The SIC of it

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The SIC of it

Martin Fullard suggests insufficient provision, and use, of SIC codes has cost us dearly.

Back in July I wrote a piece entitled ‘Why has the events industry been left behind’, and it seemed to resonate.

The thrust was that the events industry is not correctly administrated by Companies House, and in short, many businesses that operate in the UK’s world of events are assigned elsewhere.

The result is in the eyes of HM Treasury and Office for National Statistics (ONS), the events industry does not exist…certainly not in the way we say it does.

The £70bn value figure that we use to articulate the size of the industry overall is the result of some Herculean research, and not a figure awarded to us by central government.

While the short-term objective of our sector is to simply survive the Covid-19 pandemic, we must work towards developing a formal structure in the SIC code system in the medium term.

We must have a full set of SIC codes. At present, of the 752 codes that exist, only three directly link to the events industry: Section N, code 82301 assigned to ‘activities of exhibition organisers’, code 82302 ‘activities of conference organisers’, and Section I notes code 56210 is assigned to ‘event catering activities’.

With a sample list of 100 event businesses, I investigated which is registered as what. Of them, only
25 were assigned to one of the three available SIC codes.

About half of them are registered as ‘96090 – ‘Other service activities not elsewhere classified’. Many venues are registered as ‘55100 – Hotels and similar accommodation’. Agencies were the biggest “offenders”, with SIC code assignments including ‘59112 – Video production activities’, ‘73110 – Advertising agencies’, ‘70210 – Public relations and communications activities’, ‘79120 – Tour operator activities’ and ‘70229 – Management consultancy activities other than financial management’.

The issue is that every events business that has not registered as one of the three events-assigned SIC codes (regardless of their accuracy), is essentially contributing to other sectors. SIC codes are the tools by which a sector is measured.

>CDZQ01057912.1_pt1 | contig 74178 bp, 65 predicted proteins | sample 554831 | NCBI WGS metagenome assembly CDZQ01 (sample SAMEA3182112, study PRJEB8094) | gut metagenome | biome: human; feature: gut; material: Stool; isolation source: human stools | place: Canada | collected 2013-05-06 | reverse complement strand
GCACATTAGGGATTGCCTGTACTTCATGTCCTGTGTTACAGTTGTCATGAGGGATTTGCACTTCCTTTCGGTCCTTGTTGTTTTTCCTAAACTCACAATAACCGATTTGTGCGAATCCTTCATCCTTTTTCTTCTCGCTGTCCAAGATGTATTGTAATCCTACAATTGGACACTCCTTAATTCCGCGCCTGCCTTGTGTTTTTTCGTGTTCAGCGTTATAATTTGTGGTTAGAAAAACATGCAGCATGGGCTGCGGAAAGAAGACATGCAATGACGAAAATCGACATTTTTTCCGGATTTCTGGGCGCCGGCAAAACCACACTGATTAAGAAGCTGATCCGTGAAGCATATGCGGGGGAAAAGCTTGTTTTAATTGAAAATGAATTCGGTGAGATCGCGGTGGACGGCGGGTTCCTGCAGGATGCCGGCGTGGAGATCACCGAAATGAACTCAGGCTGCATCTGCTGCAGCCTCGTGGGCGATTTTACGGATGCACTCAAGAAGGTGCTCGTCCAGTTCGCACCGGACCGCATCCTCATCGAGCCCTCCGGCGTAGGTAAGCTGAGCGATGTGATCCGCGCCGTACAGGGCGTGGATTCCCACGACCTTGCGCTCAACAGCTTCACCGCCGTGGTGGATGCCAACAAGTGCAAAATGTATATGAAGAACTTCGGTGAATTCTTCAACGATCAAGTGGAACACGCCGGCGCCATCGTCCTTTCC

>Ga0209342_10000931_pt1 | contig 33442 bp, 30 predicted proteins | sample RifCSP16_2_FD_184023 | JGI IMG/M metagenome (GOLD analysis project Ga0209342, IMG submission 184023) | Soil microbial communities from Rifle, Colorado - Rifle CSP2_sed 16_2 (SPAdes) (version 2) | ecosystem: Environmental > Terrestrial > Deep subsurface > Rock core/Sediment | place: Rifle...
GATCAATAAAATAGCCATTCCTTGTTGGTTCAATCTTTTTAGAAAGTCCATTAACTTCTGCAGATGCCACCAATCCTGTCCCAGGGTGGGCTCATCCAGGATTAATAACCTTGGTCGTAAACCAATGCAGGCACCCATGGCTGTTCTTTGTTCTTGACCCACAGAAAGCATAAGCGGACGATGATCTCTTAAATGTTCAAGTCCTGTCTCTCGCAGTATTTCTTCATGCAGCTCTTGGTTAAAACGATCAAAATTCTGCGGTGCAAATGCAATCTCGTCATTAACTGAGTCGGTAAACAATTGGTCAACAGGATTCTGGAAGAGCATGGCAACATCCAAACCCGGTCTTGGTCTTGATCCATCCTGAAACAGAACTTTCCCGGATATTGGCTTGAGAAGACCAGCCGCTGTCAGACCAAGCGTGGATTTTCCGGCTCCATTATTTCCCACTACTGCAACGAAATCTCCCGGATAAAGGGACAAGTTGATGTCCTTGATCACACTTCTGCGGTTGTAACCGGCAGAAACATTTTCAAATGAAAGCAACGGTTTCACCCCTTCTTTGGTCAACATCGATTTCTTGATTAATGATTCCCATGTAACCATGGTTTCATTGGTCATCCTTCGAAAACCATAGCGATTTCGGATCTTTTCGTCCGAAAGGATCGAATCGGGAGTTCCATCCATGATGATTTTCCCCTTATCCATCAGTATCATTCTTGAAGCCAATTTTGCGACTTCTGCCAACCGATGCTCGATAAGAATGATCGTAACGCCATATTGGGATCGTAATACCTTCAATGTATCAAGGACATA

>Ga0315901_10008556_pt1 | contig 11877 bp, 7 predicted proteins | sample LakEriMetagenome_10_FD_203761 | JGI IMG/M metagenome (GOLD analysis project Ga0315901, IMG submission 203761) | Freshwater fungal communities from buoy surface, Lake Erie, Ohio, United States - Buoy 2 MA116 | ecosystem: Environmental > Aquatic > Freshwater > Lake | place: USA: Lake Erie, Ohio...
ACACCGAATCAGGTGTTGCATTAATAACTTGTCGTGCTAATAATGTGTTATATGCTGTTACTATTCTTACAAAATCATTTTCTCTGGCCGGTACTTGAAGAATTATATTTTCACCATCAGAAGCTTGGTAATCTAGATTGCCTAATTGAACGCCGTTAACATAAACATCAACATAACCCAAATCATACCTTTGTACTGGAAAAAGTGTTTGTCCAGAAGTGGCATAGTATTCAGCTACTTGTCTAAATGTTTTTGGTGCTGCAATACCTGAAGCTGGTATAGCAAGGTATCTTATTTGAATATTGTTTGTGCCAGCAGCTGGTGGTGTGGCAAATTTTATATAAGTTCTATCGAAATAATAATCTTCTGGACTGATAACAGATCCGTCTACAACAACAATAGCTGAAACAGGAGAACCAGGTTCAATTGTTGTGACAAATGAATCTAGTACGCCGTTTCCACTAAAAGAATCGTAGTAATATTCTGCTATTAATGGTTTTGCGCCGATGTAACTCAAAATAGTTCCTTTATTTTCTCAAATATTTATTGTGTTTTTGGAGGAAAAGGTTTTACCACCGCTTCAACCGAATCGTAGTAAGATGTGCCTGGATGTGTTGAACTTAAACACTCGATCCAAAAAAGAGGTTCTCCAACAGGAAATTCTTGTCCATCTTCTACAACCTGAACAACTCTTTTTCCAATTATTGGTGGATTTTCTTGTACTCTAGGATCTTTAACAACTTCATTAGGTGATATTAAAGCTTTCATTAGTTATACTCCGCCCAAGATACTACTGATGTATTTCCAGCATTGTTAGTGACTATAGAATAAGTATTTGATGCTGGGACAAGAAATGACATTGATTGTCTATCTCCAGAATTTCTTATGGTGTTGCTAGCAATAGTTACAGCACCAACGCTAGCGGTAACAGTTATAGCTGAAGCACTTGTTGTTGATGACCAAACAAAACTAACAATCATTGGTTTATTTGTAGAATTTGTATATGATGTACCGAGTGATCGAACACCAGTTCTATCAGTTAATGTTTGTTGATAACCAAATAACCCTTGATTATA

Many event technology firms are registered as ‘63990 – Other information service activities not elsewhere classified’ and one furniture hire company uses ‘93290 – Other amusement and recreation activities not elsewhere classified’.

Organisers are the group which consistently uses the assigned SIC codes, perhaps unsurprisingly. There are a few weird ones – such as one organiser of note registering itself as ‘64209 – Activities of other holding companies not elsewhere classified’. Ideally, what we want is for every business operating in the event supply chain to register as an events business on the available codes in the short-term, but it is understandable that some may want to do the opposite.

Of course, unless the SIC codes are revised (and I can tell you that the Business Visits and Events Partnership is already working on this), then we will never be recognised as the industry we know we truly are.

The Government will not pay attention to us when we tell them the events industry as a whole is (or was) worth £70 billion to the UK economy each year. They are only interested in what the audited accounts on Companies House tells them, and right now, we are telling them we don’t exist.

Conference & Meetings World is published for the international conference and meetings industry. It tackles the issues facing organisers of international events. The editorial is independent, fresh and news driven, with a global reach.

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